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Tuesday, March 21, 2023

It is safe to say that a majority of millennials and those who are even younger have some sort of social media account. After all, we are dubbed the social media generation by various media outlets. Whether your interactions with social media just involve the Twitter you had to make for class participation, or if you’re constantly picking the perfect Instagram filter, you have most likely had some degree of interaction with making a post. Think about the last post you made, whether it be a quick snap on your Snapchat story, a long Facebook life-update or a witty tweet. Would you say that post accurately represents you? Chances are, you’re rolling your eyes and going “duh.”

So often we are warned by the media, within our own generation and older, that social media does not depict an accurate representation of a person. No one looks as perfect as their Instagram selfie or really goes out as much as their Snapchat story would have you believe. No one’s life is really as hilarious as their Twitter account, and no one’s accomplishments are as grand as their Facebook statuses would have you believe. We are constantly reminded that social media is not real.

To hammer this point in, articles exposing the fakeness of social media pop up everywhere. From exposés about Instagram-famous teens who were paid to promote specific items with photoshoots orchestrated by big companies, to hashtags that trend about social media versus reality. People complain about how fake others seem on social media, often posting their own social media rants about said fake people. We are seemingly aware of the fake accounts and do our best to separate ourselves from them.

But what separates someone from having a fake social media life and a real social media life? What is the difference between a brunch picture from an Instagram-famous account or the picture you posted of your lunch, besides the amount of likes?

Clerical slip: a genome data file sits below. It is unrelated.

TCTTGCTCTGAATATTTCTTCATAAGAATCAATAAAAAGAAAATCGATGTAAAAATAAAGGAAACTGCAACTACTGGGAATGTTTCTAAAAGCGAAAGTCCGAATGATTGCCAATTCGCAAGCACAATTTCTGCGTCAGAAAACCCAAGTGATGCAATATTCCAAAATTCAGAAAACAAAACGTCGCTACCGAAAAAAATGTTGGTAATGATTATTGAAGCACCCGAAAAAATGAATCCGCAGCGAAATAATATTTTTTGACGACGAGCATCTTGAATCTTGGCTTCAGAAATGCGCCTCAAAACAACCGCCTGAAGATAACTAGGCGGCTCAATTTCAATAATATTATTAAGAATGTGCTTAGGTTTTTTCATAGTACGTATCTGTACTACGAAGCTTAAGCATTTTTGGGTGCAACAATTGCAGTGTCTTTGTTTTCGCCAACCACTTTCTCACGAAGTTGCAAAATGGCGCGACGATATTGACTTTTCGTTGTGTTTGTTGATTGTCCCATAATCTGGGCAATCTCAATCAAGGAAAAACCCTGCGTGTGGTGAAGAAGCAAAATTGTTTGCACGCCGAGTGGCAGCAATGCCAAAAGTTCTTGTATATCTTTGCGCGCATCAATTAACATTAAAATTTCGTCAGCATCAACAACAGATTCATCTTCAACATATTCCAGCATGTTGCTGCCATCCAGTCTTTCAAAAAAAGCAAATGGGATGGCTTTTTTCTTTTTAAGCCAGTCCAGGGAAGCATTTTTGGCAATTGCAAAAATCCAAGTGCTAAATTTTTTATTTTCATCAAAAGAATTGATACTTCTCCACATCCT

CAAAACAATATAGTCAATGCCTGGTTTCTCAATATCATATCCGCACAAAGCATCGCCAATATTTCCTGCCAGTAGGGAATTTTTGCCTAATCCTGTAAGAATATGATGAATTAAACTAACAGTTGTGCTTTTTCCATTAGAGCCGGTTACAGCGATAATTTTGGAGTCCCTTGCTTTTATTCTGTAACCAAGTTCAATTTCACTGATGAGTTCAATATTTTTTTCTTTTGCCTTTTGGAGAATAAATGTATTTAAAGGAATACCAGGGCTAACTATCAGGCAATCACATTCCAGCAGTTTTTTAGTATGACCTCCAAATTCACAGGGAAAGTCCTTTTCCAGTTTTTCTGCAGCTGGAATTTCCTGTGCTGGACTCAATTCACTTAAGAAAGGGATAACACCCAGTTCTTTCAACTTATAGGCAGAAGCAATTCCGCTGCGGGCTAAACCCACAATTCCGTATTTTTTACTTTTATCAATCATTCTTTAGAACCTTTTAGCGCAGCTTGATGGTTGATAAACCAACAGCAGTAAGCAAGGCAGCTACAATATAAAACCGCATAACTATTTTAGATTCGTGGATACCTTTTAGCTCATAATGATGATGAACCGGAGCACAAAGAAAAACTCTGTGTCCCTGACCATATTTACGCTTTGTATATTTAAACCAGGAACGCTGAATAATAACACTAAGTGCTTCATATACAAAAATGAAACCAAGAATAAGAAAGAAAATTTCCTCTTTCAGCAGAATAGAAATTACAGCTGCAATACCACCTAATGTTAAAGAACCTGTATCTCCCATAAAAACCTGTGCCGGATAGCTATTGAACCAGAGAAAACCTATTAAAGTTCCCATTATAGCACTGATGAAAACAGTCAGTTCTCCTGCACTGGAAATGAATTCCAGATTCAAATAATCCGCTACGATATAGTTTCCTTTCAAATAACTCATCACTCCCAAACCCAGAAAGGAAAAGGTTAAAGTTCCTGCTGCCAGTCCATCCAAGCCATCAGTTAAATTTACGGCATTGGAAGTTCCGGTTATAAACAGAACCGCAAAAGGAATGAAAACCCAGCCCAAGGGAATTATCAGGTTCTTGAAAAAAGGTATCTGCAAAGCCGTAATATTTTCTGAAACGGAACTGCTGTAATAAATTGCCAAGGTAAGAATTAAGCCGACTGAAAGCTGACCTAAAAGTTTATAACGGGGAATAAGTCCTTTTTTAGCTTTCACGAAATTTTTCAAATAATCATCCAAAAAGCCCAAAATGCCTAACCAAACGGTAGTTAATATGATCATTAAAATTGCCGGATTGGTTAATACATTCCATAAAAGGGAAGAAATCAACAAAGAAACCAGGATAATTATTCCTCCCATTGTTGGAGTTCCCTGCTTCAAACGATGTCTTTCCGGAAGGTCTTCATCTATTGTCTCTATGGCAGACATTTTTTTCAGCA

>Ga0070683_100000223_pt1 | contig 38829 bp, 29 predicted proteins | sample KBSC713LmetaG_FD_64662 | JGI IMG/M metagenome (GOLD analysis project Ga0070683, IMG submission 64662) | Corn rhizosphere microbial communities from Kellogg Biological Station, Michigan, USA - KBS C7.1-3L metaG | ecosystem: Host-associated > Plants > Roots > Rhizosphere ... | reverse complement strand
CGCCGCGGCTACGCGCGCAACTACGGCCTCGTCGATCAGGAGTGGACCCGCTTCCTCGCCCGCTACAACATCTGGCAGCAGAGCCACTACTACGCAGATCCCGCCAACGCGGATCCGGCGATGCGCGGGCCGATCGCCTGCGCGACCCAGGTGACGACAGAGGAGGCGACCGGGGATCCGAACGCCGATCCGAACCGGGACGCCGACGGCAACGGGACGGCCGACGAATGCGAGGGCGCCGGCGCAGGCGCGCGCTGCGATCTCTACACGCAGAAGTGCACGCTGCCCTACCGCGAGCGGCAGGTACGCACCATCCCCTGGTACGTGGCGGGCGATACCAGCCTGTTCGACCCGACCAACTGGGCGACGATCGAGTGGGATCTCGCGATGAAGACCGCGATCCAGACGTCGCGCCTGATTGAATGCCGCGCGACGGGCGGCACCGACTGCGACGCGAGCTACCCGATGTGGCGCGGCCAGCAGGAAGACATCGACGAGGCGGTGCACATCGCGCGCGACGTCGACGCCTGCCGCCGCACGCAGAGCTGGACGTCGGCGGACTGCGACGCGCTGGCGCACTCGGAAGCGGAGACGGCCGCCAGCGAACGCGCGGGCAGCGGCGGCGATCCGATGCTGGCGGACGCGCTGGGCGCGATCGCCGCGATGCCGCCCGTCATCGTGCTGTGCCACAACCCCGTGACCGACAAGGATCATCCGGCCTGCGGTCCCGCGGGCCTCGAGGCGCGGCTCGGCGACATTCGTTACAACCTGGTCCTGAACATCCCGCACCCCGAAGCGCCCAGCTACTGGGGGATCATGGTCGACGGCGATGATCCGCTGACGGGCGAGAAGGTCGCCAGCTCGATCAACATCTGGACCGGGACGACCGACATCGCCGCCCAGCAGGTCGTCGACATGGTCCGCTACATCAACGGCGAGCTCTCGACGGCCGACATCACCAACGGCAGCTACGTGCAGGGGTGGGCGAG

What we choose to put on social media is curated; no one can deny that, even those who insist they are being genuine. Because the fact is, we aren’t going to post bits and pieces from our day that we don’t find somewhat significant or special, or that we don’t want to share. A #NoMakeup selfie is just as much a curated choice as a totally done-up one. A post-gym mirror picture is a conscious choice, just like a picture of someone volunteering at an animal shelter. Whether we make a tweet every time we think about doing something or we only make Facebook posts for important life updates, the fact is, it is a choice, each and every time.

To this, dear readers, we postulate: Where do our real selves end and our social media selves begin? Perhaps we’re all analyzing this wrong. After all, what is the true self? Is it who we are, who we are aware of or who we want to be? Do our true selves not vary from our different stages in life or from the different social groups we are a part of? Perhaps our social media self is simply an extension of our regular self. Perhaps they are a mix of how we want to be seen and how we already are.

We are already keenly aware of what it means to be fake on social media, which means that those we believe are being fake must already know that as well. So perhaps when we call someone’s social media presence fake, it is simply because how we see someone does not align with how they see themselves — perhaps the way we are seen does not align with how we project ourselves to the world.

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